Persia/Chapter 17

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The followers of Mahomet, when they subdued Persia during the caliphate of Omar, introduced into that country the religion of their prophet, which has predominated there ever since.

The whole of the Mahometan religion may be reduced to seven points, two of which relate to faith, the other to ceremonies: 1. To profess that there is but one only God; 2. that Mahomet is his apostle; 3. to observe corporeal purifications; 4. to recite the stated prayer; 5. to give alms; 6. to fast during the month of Ramazan; 7. to perform a pilgrimage to Mecca. To these fundamental points of Islamism the Persians add another, which they place next to the second, and which consists in confessing that Ali, the son-in-law of the Prophet, is the lieutenant of God. This article of faith, which is rejected with horror by the Turks, occasioned the grand schism which divides the Musulmans; the partisans of Ali being called by the Sunnites, or orthodox believers, Shias, or Shiites, that is, heretics.

The hatred of the Sunnites and Shiites increased in the sequel. Under the caliphs of the dynasty of the Abbassides, it frequently degenerated into fury; and it was considered a meritorious action in a man, to kill another of a contrary opinion to his own. The Shiites found warm protectors among the Abbassides, whose zeal, however, only paved the way to fresh scenes of carnage. How often have the streets of Bagdad, the city of peace, the Rome of the Mahometan world, been drenched with. the blood and strewed with the carcasses of its inhabitants!

The sect of the Shiites made great progress in Persia. The provinces bordering on the Caspian Sea, and the mountains which separate them from the centre of the kingdom, afforded an asylum to the descendants of Ali. The Bouides were Shiites, and Adhad-ad-daulah, the greatest prince of that house, even caused splendid tombs to be erected in honour of Ali and his son Hossein. The destruction of the caliphate of Bagdad by Holagou, put an end to the religious dissensions, or at least to the fanaticism which kept them up: a million of inhabitants perished by the hand of that Tartar. Among his successors, however, there were some who adopted the doctrine of the Shiites: such were Gazan Khan, and his brother, Mohammed-Koda-bendeh, though the latter, indeed, afterwards recanted. At length Ismail Ardebili, founder of the house of the Sofis, embraced it; he spread it with his victories, and in his zeal, laid sacrilegious hands on the tombs of the Sunnites, destroyed their mosques, and cruelly persecuted such of his subjects as rejected his doctrine. Selim I. who then occupied the throne of Turkey, availed himself of the pretext of religion, to declare war against Ismail: and in the letter which he addressed to the Persian monarch, previously to this declaration, he gives a curious exposition of the motives of piety and zeal by which he professed to be influenced. Ismail was vanquished in the battle of Tchaldiran, but nevertheless continued his efforts for the propagation of the tenets of the Shiites, which the majority of the Persians have ever since his reign espoused. This difference of creed has laid the foundation of that antipathy which prevails between them and the Turks. Their wars are religious wars, of which politics are never the apparent motive.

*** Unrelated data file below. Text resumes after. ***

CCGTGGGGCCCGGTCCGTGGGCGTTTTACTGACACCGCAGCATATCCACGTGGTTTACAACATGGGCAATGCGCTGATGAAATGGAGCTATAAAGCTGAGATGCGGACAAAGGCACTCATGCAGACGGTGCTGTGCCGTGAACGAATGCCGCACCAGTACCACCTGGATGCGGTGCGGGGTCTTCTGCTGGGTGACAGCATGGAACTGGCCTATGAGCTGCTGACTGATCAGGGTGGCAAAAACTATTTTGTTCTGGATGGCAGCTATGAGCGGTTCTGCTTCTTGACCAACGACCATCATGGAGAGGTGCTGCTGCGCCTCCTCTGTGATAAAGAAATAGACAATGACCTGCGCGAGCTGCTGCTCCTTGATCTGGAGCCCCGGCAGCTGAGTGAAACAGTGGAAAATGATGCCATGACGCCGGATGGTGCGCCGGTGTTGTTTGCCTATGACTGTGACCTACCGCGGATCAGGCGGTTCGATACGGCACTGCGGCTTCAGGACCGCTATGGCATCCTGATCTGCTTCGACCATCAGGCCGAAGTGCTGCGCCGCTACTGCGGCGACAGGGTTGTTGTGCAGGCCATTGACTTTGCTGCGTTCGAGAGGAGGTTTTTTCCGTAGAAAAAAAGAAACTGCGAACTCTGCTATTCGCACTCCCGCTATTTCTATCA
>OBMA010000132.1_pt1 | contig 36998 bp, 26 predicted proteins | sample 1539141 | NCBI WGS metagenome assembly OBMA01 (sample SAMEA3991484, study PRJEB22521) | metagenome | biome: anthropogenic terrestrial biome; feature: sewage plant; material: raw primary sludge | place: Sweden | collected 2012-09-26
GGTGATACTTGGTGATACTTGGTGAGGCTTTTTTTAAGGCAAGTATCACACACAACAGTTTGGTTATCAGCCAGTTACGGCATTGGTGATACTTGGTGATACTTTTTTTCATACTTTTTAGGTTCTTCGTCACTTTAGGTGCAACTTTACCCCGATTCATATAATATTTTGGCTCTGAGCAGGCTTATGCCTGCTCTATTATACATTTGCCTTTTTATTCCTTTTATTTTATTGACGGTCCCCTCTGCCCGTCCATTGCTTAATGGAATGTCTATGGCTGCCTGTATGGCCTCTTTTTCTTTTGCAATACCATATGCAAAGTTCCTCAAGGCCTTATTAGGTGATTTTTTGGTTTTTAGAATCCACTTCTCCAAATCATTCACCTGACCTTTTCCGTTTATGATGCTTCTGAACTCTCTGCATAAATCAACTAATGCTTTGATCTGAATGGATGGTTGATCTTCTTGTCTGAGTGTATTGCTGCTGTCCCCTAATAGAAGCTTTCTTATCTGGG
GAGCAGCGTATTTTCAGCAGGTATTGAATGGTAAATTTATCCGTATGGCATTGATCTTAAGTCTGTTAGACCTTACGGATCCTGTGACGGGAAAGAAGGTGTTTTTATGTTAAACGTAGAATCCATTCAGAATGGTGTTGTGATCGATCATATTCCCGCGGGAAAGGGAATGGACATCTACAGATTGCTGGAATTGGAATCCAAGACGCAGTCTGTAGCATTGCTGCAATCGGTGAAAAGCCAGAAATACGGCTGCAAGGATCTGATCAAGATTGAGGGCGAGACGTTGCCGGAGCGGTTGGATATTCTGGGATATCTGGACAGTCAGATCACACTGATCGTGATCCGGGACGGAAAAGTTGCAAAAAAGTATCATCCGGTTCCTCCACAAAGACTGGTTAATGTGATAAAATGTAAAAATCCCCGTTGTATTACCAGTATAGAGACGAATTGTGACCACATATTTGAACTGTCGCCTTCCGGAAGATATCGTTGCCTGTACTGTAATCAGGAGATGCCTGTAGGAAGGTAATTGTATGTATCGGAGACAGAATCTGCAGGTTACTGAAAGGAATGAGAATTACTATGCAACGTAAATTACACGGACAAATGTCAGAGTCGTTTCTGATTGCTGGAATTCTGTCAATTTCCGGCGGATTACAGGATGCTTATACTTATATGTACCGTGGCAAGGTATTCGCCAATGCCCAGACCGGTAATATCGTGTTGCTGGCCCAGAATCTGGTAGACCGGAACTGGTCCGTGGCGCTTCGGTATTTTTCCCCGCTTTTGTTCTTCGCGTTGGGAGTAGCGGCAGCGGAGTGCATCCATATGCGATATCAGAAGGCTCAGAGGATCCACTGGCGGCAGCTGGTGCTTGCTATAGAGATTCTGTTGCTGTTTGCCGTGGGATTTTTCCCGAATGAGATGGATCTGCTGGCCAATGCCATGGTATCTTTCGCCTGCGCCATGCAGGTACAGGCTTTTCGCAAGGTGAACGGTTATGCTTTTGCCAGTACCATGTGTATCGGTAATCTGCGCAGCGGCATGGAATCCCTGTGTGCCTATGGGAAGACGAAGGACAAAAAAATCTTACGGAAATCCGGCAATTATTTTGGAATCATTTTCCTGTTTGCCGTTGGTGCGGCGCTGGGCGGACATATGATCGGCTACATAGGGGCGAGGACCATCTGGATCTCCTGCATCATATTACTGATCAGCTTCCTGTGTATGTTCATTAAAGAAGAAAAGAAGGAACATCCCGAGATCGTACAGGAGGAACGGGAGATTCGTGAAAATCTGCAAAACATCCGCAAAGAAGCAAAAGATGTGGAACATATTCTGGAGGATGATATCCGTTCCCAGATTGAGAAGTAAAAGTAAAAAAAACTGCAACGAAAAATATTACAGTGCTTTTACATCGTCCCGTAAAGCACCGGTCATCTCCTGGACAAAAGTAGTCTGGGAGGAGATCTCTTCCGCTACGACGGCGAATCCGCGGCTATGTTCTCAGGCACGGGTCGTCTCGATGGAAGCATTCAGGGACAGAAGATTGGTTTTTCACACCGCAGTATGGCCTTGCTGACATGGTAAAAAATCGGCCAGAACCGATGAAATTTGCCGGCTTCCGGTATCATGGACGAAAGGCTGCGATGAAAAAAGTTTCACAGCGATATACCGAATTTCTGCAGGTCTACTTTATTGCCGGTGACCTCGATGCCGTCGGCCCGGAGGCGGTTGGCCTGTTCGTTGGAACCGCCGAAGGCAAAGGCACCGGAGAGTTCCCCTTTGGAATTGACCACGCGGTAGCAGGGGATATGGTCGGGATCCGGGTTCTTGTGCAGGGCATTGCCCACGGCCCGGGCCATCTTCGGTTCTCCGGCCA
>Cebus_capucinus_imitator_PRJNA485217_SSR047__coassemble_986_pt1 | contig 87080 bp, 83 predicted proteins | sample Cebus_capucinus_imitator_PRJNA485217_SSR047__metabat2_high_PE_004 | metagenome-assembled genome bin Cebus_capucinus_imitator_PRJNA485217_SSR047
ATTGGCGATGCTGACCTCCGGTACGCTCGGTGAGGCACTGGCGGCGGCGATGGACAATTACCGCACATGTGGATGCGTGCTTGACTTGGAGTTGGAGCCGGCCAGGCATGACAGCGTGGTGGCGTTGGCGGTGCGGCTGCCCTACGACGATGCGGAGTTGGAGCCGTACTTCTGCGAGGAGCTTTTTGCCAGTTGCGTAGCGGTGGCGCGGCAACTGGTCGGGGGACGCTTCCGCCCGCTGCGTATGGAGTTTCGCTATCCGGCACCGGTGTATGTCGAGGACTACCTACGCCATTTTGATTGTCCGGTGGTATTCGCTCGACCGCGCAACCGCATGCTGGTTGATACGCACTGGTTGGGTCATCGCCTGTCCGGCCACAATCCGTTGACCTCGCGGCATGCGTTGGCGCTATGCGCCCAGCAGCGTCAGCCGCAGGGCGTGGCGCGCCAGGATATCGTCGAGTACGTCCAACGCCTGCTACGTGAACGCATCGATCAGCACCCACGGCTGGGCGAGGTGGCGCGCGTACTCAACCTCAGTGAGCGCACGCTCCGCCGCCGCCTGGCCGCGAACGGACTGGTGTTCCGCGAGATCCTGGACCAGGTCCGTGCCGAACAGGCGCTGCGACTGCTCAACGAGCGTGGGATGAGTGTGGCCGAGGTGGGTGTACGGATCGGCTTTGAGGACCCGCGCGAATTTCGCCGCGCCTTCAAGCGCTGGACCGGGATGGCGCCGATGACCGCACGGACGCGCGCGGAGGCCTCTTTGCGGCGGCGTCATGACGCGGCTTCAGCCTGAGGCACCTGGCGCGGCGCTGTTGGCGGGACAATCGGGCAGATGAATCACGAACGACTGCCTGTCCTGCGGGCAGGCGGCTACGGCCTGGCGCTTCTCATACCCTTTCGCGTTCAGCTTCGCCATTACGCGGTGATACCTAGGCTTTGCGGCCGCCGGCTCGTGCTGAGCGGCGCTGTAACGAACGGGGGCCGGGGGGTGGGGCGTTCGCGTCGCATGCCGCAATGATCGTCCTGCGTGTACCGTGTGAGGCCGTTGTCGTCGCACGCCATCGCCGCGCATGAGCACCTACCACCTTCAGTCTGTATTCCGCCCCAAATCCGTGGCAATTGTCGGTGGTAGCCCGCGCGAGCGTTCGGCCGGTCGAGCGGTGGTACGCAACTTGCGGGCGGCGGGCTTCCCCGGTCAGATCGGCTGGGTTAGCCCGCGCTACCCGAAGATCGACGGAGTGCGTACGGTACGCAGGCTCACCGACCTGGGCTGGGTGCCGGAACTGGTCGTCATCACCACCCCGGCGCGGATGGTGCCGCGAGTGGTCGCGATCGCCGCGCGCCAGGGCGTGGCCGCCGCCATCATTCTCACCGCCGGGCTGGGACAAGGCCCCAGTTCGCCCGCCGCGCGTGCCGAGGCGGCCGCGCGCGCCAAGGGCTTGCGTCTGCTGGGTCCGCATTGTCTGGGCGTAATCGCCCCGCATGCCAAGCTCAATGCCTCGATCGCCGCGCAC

When Nadir Shah had contrived that the crown should be offered to him, he accepted it only on condition that the Shiites should in future abstain from anathematizing the first three caliphs, and holding festivals in honour of Ali and Hossein. It must have been a singular spectacle, though not unparalleled in history, to see that ferocious conqueror assembling the doctors, entering into theological discussions, and arguing like a casuist. Toleration appeared to be his virtue: he exhorted the Persians to return to more moderate opinions, to adopt merely the explanation of the Koran by the Imam Djafar-el-Sadik, one of Ali's descendants, and to assume the name of Djafari. These indications of extraordinary moderation were at first persuasive; but the persecution by which they were followed, displayed Nadir's character in its true light: it was not, as may easily be conceived, either philanthropy or piety that had actuated this barbarian. His object was to conciliate by this conduct, the Arabs, the Courds and the Turcomans, who composed the greater part of his army, and who were Sunnites. It was probably his intention also, to pave the way to the more easy conquest of Turkey, by removing the cause of religious animosity. These designs he thwarted by the impolicy of his own conduct: he imagined that a new point of faith may be established by force of arms, and that it is not more difficult to rule consciences than to govern men. He increased the hatred of his subjects, shook his power, and perished without obtaining the least success. Had he been better informed, the history of past ages would have taught him that a religion never shines with brighter lustre than when it is furiously attacked, and that periods of persecution furnish occasions for its proudest triumphs.